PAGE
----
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An impulsive decision has lasting consequences for Desiree

This is excerpt one from Prentice & Desiree. As you will see, Desiree is  tossed into a situation that she hadn’t anticipated, but parents of her day, about 1810, cared to advance their children, sometimes to their detriment.


Chapter Two

One week later

Miss, you are to meet your parents in the parlor.”

Desiree sighed as her maid, Violet, fluttered about the room. “Why

now? Is Mother bound for another shopping trip?”

“No, miss. They have a guest.”

Curiosity, as well as Violet’s persistence, propelled her into action.

Violet dressed her hair and wrapped her in her pink sprigged muslin.

“The pink puts a flush in your cheeks.”

Her mother met her at the bottom of the stairs. “Be on your best

behavior, missy. Your father is still livid, and believe me, you don’t want

gainsay him.”

A week to the day after the doctor’s examination, and her mother hadn’t

spoken to her save for admonitions.

“Mother, why are you so angry with me? What’s done is done.”

“You have shamed this family, girl, and after all we’ve done for you.”

Desiree bit her tongue, lest she repeat the same argument they’d had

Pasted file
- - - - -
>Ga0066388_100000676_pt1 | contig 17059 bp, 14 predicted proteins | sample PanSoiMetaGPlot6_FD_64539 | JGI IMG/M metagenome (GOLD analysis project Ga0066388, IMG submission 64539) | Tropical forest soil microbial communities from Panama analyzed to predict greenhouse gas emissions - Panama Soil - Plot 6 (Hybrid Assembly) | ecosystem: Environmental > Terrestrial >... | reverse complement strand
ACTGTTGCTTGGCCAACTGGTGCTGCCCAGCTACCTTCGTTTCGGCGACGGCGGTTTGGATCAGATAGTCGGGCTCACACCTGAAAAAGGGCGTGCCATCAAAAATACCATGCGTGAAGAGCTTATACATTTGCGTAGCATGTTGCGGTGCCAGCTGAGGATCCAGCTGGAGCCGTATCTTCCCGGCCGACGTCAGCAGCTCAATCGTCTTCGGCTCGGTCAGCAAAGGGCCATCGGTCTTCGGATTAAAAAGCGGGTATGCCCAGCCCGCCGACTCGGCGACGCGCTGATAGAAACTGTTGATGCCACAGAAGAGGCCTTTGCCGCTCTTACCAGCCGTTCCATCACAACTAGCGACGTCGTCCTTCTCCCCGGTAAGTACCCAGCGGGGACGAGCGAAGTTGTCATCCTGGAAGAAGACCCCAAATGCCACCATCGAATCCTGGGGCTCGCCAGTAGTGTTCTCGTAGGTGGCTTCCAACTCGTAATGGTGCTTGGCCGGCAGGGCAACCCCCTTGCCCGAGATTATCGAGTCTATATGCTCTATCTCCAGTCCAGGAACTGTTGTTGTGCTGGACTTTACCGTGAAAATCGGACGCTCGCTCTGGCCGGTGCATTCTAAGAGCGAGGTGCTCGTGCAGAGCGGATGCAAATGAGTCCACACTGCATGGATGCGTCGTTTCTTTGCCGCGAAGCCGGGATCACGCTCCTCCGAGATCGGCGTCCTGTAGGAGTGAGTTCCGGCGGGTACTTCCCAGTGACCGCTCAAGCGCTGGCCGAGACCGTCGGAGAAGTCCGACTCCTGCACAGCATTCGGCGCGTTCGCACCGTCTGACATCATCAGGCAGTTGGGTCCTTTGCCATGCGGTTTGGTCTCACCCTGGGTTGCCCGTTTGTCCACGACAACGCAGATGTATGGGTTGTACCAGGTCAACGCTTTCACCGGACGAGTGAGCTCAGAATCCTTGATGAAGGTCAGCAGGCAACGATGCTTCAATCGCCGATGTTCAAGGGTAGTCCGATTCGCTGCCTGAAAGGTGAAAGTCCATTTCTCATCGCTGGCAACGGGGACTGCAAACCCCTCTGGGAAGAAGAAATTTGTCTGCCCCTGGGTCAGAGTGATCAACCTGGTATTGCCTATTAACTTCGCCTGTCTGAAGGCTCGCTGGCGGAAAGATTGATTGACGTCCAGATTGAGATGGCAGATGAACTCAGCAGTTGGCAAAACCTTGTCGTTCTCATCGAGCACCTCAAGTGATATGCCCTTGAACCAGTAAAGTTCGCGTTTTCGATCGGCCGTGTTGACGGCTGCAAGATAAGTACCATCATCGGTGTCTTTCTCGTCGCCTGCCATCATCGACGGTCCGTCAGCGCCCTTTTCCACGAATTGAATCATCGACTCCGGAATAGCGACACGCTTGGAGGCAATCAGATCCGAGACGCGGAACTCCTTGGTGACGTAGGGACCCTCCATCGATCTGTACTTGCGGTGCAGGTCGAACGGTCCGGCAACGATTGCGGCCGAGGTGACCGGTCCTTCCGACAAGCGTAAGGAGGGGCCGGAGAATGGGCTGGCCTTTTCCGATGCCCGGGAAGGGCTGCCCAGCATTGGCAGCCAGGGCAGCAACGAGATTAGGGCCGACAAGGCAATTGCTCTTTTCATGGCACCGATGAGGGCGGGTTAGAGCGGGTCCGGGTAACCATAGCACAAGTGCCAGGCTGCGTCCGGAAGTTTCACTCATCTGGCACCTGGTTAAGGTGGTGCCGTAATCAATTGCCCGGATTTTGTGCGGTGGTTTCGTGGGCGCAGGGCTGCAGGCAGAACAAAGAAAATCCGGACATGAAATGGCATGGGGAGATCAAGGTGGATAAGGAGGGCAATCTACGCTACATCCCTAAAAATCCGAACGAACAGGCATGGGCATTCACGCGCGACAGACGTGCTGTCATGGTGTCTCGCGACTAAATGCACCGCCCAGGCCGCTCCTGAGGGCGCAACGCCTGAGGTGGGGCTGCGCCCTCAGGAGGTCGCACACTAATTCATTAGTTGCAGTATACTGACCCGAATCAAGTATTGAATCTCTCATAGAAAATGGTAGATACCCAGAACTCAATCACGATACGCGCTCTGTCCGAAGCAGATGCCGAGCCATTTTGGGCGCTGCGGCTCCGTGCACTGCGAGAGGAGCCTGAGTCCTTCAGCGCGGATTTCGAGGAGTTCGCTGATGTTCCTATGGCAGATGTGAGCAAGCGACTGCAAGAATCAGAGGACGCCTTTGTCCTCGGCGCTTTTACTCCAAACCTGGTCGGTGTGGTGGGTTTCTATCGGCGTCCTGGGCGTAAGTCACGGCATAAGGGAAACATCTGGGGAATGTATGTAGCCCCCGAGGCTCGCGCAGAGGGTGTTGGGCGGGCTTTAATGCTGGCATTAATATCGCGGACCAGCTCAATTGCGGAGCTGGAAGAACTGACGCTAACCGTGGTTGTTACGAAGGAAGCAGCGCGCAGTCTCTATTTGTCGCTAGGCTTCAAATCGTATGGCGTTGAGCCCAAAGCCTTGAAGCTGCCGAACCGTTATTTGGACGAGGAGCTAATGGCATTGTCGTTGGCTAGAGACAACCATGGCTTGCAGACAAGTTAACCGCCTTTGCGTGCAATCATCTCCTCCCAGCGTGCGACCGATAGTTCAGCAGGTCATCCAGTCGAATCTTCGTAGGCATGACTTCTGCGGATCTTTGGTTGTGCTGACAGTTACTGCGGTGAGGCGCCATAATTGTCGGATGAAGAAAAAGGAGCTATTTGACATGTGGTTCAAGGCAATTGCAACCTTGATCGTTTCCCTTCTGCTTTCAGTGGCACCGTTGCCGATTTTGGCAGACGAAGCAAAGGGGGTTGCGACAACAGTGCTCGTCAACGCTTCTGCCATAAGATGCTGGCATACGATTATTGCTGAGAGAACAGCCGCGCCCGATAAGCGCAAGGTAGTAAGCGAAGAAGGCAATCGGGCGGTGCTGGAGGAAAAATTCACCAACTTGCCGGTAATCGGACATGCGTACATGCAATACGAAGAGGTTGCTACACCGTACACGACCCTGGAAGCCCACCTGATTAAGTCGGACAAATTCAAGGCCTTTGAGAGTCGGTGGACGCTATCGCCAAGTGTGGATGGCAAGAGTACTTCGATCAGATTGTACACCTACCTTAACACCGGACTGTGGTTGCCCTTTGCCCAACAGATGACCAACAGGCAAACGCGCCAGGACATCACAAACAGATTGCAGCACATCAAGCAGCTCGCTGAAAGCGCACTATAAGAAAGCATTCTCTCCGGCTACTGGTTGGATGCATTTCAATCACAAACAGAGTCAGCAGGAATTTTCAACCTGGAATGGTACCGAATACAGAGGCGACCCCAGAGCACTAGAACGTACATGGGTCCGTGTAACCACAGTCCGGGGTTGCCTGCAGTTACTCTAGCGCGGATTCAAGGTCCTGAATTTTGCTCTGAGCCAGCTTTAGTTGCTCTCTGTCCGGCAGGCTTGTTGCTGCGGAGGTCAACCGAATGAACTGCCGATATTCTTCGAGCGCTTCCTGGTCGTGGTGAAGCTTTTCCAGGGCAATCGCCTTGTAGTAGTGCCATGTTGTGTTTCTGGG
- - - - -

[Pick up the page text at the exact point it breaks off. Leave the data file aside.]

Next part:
any number of times.

“Judith. We are waiting.”

“Coming, dear.”

“Who is this guest?”

Sans an answer, Desiree’s mother grabbed her arm and guided her into

the parlor. The sight of her father, his face a mask of harsh, unforgiving

lines, broke her heart. Her hero had turned sullen and angry when his

fortunes took a downward turn. Her behavior at the Hargraves’s ball had

broken his heart.

“Daughter, this is Ebenezer Huntington. Three days ago, I accepted his

suit for your hand.”

Mouth agape, Desiree faced the paunchy man who stood some distance

away. Her knees weakened upon a study of the man who, at treble her age,

wore thick gray side-whiskers and a leer. Her stomach roiled at the sight of

his yellowed tobacco-stained teeth.

Her father nudged her shoulder. “Don’t be impolite, girl. Greet

your betrothed.”

Desiree stepped closer, startled when Huntington grabbed her arm in

his tobacco-stained, meaty paw.

“She is a fine-looking woman, Fairholme. Vicar, shall we proceed?”

“Today, Father? You wish me to marry today?”

Her father narrowed his eyes. “For all we know, you could have a bastard

child growing in your belly. Mr. Huntington’s kindness will spare us that

disgrace. When Greeley cried off, that induced a great deal of gossip. We

can’t allow you to disgrace us further.”

She glanced toward her mother who wept, a lacy handkerchief to her

mouth. “Mother, please.”

The woman shook her head and cruelly turned away.

“How can you do this to me, Father?”

Huntington grinned. “Oh, gel, it won’t be so bad. My household is small,

nothing much for you to do there. Just mind your manners, and we’ll get

on well.”

His household gave her no concern. She looked into his ruddy face and

feared casting up her accounts on his dusty shoes.

“Vicar, I have an appointment this afternoon. Shall we proceed?”

Dazed, Desiree took her place beside Mr. Huntington, spoke the vows

with apathy, and bid her parents farewell—all in the course of a quarter hour.

Check back at 5 eastern time for an excerpt from Lucien & Serenity.


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